“Waste neither time nor money, but make the best use of both. Without industry and frugality, nothing will do, and with them everything.” – Benjamin Franklin

Since my wife’s contact unexpectedly ended last March, we’ve had to make due with a substantial cut in income.  Although my wife is retraining for new career and has already found part-time work in her new field, our business’ monthly net income is down by roughly a third from where it was last year.

So we’ve had to make some cuts.

Surprisingly, we haven’t missed quite a few of the things we’ve completely dropped from our budget.

  • Cable/satellite television – Although this was the hardest cut to get used to, we’ve found that we don’t miss watching commercial television.  When we do use our TV, we watch rented or borrowed movies, series and documentaries.  These DVDs invariably have few or no commercials, which has made all of us more content and less apt to spend money on things we are encouraged to want.
  • Carrying a balance on our credit card – As soon as we realized that our income had dropped, we started using our credit card as if it were a debit card.  Every time we used the card, we’d allocate money from our checking account to cover the bill when it came due.  This meant we wouldn’t have to worry about how we’d later pay the bill, and we stopped wasting money on interest.
  • Trips to the movie theater – Our family really enjoys movies, but we’ve found that watching them at home on our nice TV gives us a much better experience.  We don’t have to listen to noisy people sitting nearby, worry that we might sit on a sticky seat, or pay for the expensive and not usually very tasty movie popcorn.  We’ve found that buying our own snacks, making our own popcorn and renting a movie is much cheaper and tastier.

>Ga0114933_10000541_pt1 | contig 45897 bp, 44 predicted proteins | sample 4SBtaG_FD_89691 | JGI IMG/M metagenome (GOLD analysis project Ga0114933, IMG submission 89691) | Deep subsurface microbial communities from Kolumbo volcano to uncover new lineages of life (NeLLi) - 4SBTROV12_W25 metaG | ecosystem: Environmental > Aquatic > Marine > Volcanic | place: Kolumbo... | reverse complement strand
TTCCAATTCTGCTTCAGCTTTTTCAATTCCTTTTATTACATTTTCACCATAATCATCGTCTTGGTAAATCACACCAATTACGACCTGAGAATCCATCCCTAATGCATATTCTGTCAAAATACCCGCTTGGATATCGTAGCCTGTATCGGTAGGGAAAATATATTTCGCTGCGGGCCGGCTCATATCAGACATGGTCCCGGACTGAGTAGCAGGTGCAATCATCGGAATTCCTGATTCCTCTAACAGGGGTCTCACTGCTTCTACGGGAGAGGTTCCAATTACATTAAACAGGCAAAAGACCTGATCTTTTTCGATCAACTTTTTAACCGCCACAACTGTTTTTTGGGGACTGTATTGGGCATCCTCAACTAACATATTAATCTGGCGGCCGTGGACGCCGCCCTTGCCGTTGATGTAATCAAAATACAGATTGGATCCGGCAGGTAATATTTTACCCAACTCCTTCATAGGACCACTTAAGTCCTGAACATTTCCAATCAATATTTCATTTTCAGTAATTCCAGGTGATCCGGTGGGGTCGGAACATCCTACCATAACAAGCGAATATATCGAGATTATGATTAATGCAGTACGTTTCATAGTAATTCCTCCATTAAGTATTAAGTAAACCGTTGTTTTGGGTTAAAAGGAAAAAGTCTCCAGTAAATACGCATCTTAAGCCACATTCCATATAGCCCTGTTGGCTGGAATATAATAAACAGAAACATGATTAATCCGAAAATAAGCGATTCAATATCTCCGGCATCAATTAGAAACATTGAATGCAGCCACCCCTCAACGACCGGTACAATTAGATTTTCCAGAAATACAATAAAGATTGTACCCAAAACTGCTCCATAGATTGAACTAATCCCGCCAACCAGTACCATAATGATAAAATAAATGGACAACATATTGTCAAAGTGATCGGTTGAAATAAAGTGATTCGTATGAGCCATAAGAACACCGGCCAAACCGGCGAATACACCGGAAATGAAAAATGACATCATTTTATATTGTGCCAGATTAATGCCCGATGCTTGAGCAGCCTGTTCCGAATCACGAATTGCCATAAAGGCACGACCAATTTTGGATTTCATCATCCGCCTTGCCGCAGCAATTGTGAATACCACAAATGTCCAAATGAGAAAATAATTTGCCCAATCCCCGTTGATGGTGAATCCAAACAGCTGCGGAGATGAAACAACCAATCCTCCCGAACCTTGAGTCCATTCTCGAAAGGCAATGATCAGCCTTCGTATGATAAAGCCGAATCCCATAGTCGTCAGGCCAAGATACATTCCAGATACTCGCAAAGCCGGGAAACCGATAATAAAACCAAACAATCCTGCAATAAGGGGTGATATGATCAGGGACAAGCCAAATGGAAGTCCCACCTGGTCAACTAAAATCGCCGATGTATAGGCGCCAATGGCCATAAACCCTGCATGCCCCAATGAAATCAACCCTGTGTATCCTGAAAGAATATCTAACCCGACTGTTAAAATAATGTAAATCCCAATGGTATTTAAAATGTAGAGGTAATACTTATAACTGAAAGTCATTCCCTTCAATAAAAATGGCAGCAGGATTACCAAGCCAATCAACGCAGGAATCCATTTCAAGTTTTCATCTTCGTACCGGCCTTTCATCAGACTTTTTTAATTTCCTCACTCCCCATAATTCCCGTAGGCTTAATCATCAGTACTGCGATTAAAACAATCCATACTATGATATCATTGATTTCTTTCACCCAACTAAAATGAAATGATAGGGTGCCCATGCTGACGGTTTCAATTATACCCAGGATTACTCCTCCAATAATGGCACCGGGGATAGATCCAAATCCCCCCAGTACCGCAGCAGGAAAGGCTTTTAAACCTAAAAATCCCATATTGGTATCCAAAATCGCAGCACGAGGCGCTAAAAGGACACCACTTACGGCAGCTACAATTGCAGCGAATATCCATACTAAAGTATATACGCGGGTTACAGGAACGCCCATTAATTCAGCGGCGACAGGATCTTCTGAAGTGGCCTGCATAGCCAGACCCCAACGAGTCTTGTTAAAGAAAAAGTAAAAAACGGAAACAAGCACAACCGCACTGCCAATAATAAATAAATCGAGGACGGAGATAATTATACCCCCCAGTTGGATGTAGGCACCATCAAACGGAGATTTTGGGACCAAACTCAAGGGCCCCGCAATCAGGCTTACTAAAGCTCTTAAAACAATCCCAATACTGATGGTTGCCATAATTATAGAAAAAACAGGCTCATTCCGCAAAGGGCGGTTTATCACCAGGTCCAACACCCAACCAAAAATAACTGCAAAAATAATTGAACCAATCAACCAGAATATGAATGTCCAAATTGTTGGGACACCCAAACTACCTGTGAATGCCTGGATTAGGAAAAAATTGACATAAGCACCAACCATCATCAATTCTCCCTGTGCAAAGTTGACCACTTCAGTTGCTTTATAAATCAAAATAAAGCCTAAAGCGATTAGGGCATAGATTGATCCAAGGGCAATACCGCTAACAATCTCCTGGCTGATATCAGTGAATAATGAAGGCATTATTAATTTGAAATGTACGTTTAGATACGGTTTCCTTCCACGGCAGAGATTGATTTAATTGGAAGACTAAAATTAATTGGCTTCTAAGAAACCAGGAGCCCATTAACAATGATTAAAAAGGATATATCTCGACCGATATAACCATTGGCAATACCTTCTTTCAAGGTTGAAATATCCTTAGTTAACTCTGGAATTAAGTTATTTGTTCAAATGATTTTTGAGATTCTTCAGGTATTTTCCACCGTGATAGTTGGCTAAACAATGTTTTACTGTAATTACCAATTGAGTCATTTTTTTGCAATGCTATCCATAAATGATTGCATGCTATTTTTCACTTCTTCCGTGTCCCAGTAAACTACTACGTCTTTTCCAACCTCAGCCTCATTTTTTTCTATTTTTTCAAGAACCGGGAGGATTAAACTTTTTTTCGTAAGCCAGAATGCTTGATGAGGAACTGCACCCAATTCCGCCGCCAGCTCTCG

• Music lessons – No more hassling over finding the time and motivation to practice.
  • Online music subscription – We’ve found that listening to the radio, including public radio and alternative stations satisfies our desire for music quite nicely.

In addition to the items we completely cut from our budget, we’ve also dramatically scaled back on others.

  • Convenience foods – We’ve started making more of our meals from scratch, which not only has saved us money, it’s also delivering healthier and tastier foods to our plates.
  • Eating out – Since we’ve started eating out less, we seem to enjoy it a great deal more.  When our income was higher, we’d often eat out because we were tired and pressed for time, so we didn’t really enjoy our meals.  Now, we eat out as a special treat.  This also has had the benefit of helping to trim our waistlines.
  • Going out with our friends – We still do quite a bit of socializing, but we’ve cut way back on going on outings with our friends.  Instead, we socialize in each other’s homes, and plan a potluck meal.

Although much of what we have cut hasn’t been missed, there were a few things that hurt a great deal.  The cutbacks in our recreational expenditures were the most painful.  We were all disappointed that we didn’t go camping even once this summer, and that we canceled our annual vacation plans.

Even so, it’s been surprising how many things we haven’t missed at all.

Have you missed things you’ve cut from your budget during the economic downturn?

Next in series: Frugal Birthdays for Kids

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